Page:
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Friday Faith – Book Review

March 18, 2011

I finally finished reading Barbara Brown Taylor’s An Altar in the World.  I started the book a few months ago and read two chapters before it got lost in the piles of stuff on my desk.  As part of my lenten discipline, I am trying to read more every day, so I dug the book out from under the piles and finished it.  The book is fabulous and I highly recommend it.  Taylor has written a number of books that I have always heard good things about but never gotten around to reading them.  They will definitely move up some notches on my book wish list now, though.

First, a little bit about Barbara Brown Taylor.  She is a former Episcopal priest and now teaches religion at Piedmont College in rural northeast Georgia and is an adjunct professor of spirituality at Columbia Theological Seminary in Decatur.  She has written twelve books as well as a number of articles for publications like Sojourners and The Christian Century.  She and her husband live on a working farm, which you will find greatly influences her writings.

She is a somewhat controversial figure after leaving ordained ministry and recording her journey in the book, Leaving Church.  I am very anxious to read this one, especially since Altar in the World was written after it.

Now, to the book at hand.  Taylor takes a look at some of the basic aspects of human life and reflects on how the presence of God is experienced and the character of God is revealed in each.  The aspects range from waking up to wearing skin to getting lost.  With a mix of scriptural exegesis, story-telling, humor, and honesty, Taylor guides the reader on a sensory-opening journey through the things in life that we often don’t appreciate.  In her words, “My hope is that reading [the book] will help you recognize some of the altars in this world – ordinary-looking places where human beings have met and may continue to meet up with the divine More that they sometimes call God” (xix).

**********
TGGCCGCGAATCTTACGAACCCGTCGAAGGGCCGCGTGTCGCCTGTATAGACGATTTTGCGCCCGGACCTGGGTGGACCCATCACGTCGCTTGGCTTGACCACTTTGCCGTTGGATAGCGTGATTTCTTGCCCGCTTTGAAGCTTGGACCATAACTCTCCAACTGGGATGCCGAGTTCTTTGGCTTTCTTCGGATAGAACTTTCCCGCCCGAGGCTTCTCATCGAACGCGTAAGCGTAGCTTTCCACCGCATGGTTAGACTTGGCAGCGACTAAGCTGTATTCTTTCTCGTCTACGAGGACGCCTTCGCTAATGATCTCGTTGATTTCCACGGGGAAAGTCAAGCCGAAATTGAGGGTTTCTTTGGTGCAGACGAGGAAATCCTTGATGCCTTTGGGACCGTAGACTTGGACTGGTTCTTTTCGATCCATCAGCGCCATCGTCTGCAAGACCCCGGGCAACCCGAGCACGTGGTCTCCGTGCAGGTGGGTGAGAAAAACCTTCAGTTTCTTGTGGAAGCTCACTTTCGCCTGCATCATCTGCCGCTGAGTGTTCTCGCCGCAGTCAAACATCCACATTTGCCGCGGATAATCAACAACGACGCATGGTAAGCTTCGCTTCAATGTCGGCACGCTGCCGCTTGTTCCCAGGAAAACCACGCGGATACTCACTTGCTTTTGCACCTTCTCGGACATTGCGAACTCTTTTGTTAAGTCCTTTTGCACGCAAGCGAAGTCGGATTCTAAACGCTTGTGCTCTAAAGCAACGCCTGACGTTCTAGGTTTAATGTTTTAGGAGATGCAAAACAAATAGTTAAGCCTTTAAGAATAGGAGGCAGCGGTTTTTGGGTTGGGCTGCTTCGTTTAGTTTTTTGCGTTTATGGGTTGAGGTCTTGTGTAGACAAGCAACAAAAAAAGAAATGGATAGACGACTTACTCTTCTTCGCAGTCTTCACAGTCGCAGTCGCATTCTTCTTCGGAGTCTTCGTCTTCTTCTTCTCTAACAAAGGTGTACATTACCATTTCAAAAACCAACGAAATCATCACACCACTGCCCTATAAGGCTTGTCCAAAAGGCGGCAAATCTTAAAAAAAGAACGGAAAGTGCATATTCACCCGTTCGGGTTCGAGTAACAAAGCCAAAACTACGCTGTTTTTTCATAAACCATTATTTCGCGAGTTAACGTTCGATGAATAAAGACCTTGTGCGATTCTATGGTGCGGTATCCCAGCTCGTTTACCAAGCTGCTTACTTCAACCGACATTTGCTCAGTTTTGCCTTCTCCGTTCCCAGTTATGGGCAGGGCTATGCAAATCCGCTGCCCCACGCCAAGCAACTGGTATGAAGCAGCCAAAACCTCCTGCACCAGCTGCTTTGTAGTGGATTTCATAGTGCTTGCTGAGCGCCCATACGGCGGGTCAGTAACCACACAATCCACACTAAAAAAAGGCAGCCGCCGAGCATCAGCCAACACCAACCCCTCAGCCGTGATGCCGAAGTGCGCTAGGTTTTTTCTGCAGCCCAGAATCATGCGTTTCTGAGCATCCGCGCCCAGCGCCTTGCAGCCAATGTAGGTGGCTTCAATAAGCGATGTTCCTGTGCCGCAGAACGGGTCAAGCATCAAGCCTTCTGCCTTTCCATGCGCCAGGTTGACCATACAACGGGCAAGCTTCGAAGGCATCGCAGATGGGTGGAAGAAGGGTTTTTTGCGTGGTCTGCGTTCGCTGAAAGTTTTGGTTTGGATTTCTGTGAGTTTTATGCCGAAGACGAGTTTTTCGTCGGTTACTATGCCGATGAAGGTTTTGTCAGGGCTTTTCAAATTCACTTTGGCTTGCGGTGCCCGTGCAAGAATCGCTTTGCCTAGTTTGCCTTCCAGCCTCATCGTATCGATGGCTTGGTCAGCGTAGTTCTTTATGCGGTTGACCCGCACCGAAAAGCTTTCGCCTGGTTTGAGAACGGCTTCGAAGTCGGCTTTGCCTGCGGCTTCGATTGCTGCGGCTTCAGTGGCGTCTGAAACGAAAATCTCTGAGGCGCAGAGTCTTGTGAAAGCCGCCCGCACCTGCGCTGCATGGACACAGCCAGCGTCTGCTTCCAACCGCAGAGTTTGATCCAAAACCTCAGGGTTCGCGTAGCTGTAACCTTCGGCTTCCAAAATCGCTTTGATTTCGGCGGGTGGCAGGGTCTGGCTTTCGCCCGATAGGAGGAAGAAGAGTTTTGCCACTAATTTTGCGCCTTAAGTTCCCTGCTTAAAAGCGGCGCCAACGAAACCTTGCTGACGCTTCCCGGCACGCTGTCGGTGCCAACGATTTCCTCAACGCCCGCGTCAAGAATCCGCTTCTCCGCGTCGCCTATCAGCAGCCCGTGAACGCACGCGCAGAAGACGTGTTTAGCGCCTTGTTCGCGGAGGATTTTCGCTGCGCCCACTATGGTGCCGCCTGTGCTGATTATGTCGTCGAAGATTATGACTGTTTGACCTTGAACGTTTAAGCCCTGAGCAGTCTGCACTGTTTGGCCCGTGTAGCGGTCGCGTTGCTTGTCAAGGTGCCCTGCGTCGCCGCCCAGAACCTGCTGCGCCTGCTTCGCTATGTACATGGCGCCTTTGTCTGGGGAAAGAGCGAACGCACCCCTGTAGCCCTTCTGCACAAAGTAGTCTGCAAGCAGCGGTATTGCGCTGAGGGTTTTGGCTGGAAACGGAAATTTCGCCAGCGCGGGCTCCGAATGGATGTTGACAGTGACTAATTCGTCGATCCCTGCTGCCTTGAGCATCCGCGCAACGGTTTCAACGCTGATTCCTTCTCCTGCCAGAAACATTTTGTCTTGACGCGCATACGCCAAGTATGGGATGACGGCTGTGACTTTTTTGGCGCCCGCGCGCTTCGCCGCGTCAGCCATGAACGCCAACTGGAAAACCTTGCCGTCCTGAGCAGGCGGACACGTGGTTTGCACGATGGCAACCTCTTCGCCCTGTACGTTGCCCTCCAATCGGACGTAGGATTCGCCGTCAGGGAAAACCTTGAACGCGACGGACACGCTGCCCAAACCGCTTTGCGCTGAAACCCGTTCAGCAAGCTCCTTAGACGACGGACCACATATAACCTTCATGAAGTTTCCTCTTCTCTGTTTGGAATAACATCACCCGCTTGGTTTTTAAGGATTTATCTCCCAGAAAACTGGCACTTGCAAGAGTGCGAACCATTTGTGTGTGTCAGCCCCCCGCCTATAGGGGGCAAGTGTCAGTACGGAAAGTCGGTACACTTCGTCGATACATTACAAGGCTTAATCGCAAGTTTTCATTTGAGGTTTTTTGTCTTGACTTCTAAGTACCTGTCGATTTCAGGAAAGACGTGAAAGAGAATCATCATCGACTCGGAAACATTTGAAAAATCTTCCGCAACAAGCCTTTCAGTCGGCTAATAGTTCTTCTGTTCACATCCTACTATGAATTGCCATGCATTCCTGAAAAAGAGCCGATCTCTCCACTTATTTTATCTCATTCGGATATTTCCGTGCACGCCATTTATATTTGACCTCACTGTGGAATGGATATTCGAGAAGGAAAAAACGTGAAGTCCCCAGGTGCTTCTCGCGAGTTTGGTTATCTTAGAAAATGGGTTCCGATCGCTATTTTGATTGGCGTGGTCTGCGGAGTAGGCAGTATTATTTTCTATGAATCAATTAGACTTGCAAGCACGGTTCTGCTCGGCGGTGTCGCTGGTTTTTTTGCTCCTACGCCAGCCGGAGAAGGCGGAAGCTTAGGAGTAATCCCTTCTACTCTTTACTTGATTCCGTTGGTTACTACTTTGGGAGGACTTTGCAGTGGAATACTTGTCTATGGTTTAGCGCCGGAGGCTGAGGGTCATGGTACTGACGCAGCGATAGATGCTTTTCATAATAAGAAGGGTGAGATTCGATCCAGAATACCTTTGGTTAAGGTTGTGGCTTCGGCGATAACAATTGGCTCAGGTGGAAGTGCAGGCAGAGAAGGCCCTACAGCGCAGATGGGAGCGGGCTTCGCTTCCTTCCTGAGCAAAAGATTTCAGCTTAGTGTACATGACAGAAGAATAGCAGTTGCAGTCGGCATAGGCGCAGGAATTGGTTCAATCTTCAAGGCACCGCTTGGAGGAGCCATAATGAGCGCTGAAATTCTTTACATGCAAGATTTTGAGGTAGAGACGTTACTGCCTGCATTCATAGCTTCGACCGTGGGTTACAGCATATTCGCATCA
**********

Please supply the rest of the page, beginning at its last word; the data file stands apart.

One of my favorite chapters was the one on prayer.  I identified with Taylor in her struggles with prayer and appreciated her honesty in approaching prayer.  One of the most refreshing things from the chapter was a quote from a monk and friend of Taylor’s.  He once told her, “Prayer is not the same thing as prayers” (178).  That opens up a whole new world, a new understanding of what prayer means, what it looks like, and how we enter into a life of prayer.  The chapter comes together to remind us that we can be living prayers, “to take what is as God’s ongoing answer to [us]” (185).

There is a lot of great stuff in this book, and I could go on with all my favorite quotes, but I will refrain myself.  Definitely check out the book.  It is especially good for this current season of self-reflection and discipline.  I’m happy to let you borrow my copy as well, if you don’t mind all my notes!

Oh, and get excited because next week I will be reviewing the new Rob Bell book, Love Wins!

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